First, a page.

Coming to Store Shelves: Cameras That Guess Your Age and Sex

A smart shelf area at Walgreens in Chicago is part of the new camera system that follows shoppers.

A smart shelf area at Walgreens in Chicago is part of the new camera system that follows shoppers.

Eyeing that can of soda in the supermarket cooler? Or maybe you're craving a pint of ice cream? A camera could be watching you.

But it's not there to see if you're stealing. These cameras want to get to know you and what you're buying.

It's a new technology being trotted out to retailers, where cameras try to guess your age, gender or mood as you walk by. The intent is to use the information to show you live ads on in-store video screens, tailored a shopper's choices.

Companies are pitching retailers to bring the technology into their physical stores as a way to better compete with online rivals like Amazon that are already armed with troves of information on their customers and their buying habits.

With store cameras, you may not even realize you are being watched unless you happen to notice the penny-sized lenses. And that has raised concerns over privacy.

"The creepy factor here is definitely a 10 out of 10," said Pam Dixon, executive director of the World Privacy Forum, a nonprofit that researches privacy issues.

At the National Retail Federation trade show in New York earlier this year, a smart shelf on display by Mood Media tried to detect "happiness" or "fear" as people stood in front it - information a store could use to gauge reaction to a product on the shelf or an ad on a screen. Cineplex Digital Media showed off video screens that can be placed in malls or bus stops and try to tell if someone is wearing glasses or sporting a beard, which in turn can be used to sell ads for new frames or razors.

The screens can also be placed at the drive-through. A minivan pulling into a fast food restaurant, for example, might get an ad for a family-sized meal on the video screen menu.

For now, the cameras are in just a handful of stores.

Kroger, which has 2,800 supermarkets, is testing cameras embedded in a price sign above shelves in two stores in the suburbs outside Cincinnati and Seattle. Video screens attached to the shelves can play ads and show discounts. Kroger said the cameras guess a shopper's age and sex but the information is anonymous and the data is not being stored. If the tests work out well, the company said it could expand it into other locations.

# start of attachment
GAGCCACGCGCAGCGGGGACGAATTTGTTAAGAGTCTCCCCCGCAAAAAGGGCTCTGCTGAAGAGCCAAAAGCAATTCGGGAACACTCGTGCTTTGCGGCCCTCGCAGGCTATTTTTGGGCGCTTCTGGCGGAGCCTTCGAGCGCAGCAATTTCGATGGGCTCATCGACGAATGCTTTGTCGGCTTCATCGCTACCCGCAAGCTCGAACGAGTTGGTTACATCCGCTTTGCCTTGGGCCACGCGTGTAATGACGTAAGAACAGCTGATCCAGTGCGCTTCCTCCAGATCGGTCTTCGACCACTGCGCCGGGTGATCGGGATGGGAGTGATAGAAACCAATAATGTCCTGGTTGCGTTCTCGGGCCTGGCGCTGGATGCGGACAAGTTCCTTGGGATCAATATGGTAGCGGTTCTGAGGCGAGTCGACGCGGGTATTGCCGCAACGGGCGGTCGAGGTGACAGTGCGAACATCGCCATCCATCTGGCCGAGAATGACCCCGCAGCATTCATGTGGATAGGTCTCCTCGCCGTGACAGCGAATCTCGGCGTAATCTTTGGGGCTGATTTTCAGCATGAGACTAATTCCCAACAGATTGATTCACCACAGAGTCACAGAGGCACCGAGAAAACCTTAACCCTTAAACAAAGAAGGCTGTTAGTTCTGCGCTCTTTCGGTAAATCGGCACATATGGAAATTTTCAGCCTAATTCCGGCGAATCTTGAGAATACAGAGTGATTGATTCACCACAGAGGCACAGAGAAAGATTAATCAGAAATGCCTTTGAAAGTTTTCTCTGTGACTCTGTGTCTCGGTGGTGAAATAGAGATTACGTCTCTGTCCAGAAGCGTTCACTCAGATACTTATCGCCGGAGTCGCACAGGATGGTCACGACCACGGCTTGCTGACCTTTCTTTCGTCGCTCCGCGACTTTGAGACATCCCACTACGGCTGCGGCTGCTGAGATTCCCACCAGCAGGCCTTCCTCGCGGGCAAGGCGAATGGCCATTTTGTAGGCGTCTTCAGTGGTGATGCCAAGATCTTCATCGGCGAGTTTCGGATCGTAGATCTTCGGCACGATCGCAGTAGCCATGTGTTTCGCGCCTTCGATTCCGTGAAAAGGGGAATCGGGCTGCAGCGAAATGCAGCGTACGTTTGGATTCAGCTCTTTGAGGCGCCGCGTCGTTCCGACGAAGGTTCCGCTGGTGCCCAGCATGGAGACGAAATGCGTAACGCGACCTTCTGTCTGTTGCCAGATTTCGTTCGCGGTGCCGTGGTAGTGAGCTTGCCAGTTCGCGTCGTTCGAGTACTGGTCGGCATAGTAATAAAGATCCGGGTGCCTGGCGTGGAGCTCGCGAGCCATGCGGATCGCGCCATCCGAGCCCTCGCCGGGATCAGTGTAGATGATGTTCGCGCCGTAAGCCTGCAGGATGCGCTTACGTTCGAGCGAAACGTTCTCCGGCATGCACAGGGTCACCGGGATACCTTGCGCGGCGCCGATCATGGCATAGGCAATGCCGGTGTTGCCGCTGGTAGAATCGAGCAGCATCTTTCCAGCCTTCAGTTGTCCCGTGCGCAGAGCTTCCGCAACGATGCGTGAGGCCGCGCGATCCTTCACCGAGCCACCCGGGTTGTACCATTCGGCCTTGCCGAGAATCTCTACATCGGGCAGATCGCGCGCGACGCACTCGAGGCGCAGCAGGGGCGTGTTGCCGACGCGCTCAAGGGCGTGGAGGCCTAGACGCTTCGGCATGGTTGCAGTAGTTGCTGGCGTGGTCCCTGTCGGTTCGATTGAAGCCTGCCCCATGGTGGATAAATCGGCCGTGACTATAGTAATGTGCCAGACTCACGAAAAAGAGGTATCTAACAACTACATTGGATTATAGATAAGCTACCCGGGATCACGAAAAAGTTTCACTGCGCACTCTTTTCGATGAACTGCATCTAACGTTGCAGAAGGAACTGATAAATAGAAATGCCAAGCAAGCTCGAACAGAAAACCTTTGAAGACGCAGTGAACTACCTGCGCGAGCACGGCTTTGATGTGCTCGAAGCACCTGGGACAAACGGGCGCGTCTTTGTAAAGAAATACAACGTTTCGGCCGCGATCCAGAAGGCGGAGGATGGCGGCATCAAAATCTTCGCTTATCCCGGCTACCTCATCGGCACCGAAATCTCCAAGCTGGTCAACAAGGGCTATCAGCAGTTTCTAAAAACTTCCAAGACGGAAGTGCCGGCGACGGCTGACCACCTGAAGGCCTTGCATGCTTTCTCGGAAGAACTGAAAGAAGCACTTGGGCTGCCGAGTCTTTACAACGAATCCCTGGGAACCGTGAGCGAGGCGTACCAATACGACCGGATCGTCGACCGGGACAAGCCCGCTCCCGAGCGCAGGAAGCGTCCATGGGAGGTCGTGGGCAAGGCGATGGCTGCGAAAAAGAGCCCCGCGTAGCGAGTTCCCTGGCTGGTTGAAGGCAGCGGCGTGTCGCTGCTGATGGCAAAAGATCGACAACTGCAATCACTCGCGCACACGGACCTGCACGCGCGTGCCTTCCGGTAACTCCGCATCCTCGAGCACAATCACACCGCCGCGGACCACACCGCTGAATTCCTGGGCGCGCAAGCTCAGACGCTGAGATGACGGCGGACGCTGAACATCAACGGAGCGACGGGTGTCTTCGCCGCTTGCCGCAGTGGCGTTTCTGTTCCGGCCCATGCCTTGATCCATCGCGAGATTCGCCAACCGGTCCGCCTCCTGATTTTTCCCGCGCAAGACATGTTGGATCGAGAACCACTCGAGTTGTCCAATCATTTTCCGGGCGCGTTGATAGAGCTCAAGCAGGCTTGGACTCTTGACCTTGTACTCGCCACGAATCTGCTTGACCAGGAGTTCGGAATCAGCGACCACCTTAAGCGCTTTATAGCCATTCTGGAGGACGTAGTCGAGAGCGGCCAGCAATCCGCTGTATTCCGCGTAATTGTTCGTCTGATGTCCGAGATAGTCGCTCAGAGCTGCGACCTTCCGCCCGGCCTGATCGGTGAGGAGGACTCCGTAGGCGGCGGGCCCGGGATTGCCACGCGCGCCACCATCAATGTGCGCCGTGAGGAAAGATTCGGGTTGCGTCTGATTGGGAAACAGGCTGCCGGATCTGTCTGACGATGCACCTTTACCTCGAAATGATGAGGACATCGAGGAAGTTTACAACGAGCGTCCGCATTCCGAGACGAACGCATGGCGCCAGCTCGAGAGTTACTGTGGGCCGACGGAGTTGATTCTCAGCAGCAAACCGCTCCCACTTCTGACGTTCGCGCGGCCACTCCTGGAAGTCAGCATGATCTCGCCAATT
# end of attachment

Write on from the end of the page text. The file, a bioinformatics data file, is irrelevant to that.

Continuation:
Walgreens, which has more than 8,000 drugstores, installed cooler doors with cameras and sensors at six locations in San Francisco, Chicago, New York and Bellevue, Wash. Instead of the usual clear glass doors that allow customers to see inside, there are video screens that display ads along with the cooler's contents.

Above the door handle is a camera that can try to guess ages and track irises to see where you are looking, but Walgreens said those functions are off for now. The company said the cameras are currently being used to sense when someone is in front of the cooler and count the number of shoppers passing by. It declined to say if it will turn on the other functions of the camera.

"All such enhancements will be carefully reviewed and considered in light of any consumer privacy concerns," Walgreens said.

Advocates of the technology say it could benefit shoppers by showing them discounts tailored to them or drawing attention to products that are on sale. But privacy experts warn that even if the information being collected is anonymous, it can still be used in an intrusive way.

For instance, if many people are eyeing a not-so-healthy dessert but not buying it, a store could place it at the checkout line so you see it again and "maybe your willpower breaks down," said Ryan Calo, a professor at the University of Washington School of Law and co-director of its Tech Policy Lab.

"Just because a company doesn't know exactly who you are doesn't mean they can't do things that will harm you," Calo said.

The technology could also lead to discriminatory practices, like raising prices when an older person walks in or pushing products based on your perceived mood such as ads for anti-depression medication if the cameras think you look sad, adds Dixon of the World Privacy Forum.

"We shouldn't be gathering the emotional state of anyone," Dixon said.

At a Walgreens in New York, a sign above a rack of wines said the store is testing cameras and sensors that "do not identify you or store any images." The sign doesn't say where the cameras or sensors are, but it does have a web address for the privacy policy of Cooler Screens, the company that makes the doors.

Calvin Johnson, who was looking for a Snapple, said he visited the store before, but didn't notice the cameras until a reporter pointed them out.

"I don't like that at all," Johnson said.

Another shopper, Ray Ewan, said he noticed the lenses while grabbing a Diet Coke, but isn't concerned since cameras are hard to avoid.

"There's one on each corner," Ewan said.

Not all retailers are keen on adding embedded cameras. Sam's Club, which is testing shelves with digital price tags, is cautious about them.

"I think the most important thing you do with tech like that is to make sure people know," said John Furner, Sam's Club's CEO. "You don't want to surprise people on how you use technology or data." Jon Reily, vice president of commerce strategy at consultancy Publicis.Sapient, said retailers risk offending customers who may be shown ads that are aimed at a different gender or age group. Nonetheless, he expects the embedded cameras to be widely used in the next four years as the technology gets more accurate, costs less and shoppers become used to it.

For now, he said, "we are still on the creepy side of the scale."

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